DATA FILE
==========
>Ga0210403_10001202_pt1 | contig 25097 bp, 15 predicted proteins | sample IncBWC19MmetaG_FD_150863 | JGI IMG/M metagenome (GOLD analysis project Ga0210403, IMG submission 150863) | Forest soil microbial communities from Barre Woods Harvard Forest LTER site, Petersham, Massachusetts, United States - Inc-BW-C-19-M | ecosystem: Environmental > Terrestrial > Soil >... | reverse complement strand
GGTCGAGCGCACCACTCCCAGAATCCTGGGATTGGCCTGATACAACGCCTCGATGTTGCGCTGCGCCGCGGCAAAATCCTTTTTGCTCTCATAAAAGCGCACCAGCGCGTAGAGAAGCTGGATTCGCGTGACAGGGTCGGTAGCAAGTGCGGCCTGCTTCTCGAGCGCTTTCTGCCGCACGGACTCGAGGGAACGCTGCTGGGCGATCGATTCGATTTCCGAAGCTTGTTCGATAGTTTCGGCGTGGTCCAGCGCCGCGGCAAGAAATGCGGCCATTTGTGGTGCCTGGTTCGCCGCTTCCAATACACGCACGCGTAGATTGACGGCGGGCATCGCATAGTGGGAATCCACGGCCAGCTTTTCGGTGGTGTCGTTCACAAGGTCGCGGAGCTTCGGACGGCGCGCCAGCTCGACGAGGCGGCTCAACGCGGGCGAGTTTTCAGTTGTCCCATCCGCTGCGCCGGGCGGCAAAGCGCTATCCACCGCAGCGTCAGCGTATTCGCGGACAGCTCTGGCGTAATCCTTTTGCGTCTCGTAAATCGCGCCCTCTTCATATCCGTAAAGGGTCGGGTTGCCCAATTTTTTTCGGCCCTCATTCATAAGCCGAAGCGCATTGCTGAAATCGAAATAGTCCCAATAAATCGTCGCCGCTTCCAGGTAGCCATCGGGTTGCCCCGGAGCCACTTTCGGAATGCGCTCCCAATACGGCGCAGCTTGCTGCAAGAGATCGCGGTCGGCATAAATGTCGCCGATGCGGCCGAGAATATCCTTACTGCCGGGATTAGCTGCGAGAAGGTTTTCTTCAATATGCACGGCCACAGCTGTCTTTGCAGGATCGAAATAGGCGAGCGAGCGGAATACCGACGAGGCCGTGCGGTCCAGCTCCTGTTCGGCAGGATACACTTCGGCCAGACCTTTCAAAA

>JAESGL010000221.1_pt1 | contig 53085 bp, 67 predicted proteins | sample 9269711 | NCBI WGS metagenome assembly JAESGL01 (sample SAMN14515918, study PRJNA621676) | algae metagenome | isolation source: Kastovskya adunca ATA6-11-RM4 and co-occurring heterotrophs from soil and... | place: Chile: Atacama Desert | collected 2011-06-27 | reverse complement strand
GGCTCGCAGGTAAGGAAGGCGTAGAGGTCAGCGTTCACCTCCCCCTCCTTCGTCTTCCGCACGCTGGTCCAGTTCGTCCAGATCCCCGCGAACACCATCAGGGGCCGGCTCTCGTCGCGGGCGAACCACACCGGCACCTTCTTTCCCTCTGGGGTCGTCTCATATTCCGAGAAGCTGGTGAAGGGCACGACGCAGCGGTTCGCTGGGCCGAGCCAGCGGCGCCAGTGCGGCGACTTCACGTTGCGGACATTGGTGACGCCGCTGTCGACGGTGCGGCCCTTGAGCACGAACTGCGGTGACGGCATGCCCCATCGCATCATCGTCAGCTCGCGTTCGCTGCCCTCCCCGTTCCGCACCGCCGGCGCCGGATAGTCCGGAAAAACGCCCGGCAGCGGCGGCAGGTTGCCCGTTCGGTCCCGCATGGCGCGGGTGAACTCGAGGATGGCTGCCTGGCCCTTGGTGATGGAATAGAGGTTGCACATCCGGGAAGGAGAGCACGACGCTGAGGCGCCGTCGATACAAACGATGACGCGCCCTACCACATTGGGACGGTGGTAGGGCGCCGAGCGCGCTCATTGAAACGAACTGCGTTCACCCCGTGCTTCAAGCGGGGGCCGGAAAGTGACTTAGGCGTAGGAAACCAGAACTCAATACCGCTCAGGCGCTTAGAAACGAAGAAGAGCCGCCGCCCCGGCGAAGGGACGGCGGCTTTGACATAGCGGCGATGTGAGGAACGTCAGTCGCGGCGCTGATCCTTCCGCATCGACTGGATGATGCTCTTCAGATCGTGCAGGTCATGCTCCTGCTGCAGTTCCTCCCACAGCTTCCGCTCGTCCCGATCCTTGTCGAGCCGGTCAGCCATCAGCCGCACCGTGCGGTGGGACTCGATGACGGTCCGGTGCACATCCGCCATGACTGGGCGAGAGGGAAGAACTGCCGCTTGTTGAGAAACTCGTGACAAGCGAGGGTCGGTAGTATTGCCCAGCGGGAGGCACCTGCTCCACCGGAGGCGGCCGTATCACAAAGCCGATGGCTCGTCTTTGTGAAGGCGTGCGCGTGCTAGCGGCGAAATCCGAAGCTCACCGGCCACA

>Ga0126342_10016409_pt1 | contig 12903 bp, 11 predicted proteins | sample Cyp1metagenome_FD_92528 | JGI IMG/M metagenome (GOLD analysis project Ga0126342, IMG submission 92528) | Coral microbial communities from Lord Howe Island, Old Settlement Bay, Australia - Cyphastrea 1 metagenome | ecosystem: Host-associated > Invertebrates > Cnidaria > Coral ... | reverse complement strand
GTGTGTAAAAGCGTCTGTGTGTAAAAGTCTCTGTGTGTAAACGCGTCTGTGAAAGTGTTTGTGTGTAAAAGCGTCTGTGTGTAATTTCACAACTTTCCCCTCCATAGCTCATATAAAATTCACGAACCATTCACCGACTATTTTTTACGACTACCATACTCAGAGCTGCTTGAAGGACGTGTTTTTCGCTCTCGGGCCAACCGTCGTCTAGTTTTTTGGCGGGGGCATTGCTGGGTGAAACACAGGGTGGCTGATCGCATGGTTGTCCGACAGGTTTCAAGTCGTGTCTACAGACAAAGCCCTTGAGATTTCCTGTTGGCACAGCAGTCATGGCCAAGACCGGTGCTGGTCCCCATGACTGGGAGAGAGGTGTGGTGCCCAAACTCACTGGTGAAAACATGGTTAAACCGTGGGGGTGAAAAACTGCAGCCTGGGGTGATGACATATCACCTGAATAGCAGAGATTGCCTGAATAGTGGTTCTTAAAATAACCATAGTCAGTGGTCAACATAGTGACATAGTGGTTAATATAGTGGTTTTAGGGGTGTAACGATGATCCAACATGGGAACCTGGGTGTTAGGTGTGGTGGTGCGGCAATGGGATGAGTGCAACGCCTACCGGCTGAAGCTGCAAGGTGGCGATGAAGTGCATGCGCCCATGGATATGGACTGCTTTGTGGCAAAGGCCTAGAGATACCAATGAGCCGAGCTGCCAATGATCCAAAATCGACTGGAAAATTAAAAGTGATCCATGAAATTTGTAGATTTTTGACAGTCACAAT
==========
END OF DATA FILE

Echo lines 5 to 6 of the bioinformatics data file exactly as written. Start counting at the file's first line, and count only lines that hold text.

>Ga0126342_10016409_pt1 | contig 12903 bp, 11 predicted proteins | sample Cyp1metagenome_FD_92528 | JGI IMG/M metagenome (GOLD analysis project Ga0126342, IMG submission 92528) | Coral microbial communities from Lord Howe Island, Old Settlement Bay, Australia - Cyphastrea 1 metagenome | ecosystem: Host-associated > Invertebrates > Cnidaria > Coral ... | reverse complement strand
GTGTGTAAAAGCGTCTGTGTGTAAAAGTCTCTGTGTGTAAACGCGTCTGTGAAAGTGTTTGTGTGTAAAAGCGTCTGTGTGTAATTTCACAACTTTCCCCTCCATAGCTCATATAAAATTCACGAACCATTCACCGACTATTTTTTACGACTACCATACTCAGAGCTGCTTGAAGGACGTGTTTTTCGCTCTCGGGCCAACCGTCGTCTAGTTTTTTGGCGGGGGCATTGCTGGGTGAAACACAGGGTGGCTGATCGCATGGTTGTCCGACAGGTTTCAAGTCGTGTCTACAGACAAAGCCCTTGAGATTTCCTGTTGGCACAGCAGTCATGGCCAAGACCGGTGCTGGTCCCCATGACTGGGAGAGAGGTGTGGTGCCCAAACTCACTGGTGAAAACATGGTTAAACCGTGGGGGTGAAAAACTGCAGCCTGGGGTGATGACATATCACCTGAATAGCAGAGATTGCCTGAATAGTGGTTCTTAAAATAACCATAGTCAGTGGTCAACATAGTGACATAGTGGTTAATATAGTGGTTTTAGGGGTGTAACGATGATCCAACATGGGAACCTGGGTGTTAGGTGTGGTGGTGCGGCAATGGGATGAGTGCAACGCCTACCGGCTGAAGCTGCAAGGTGGCGATGAAGTGCATGCGCCCATGGATATGGACTGCTTTGTGGCAAAGGCCTAGAGATACCAATGAGCCGAGCTGCCAATGATCCAAAATCGACTGGAAAATTAAAAGTGATCCATGAAATTTGTAGATTTTTGACAGTCACAAT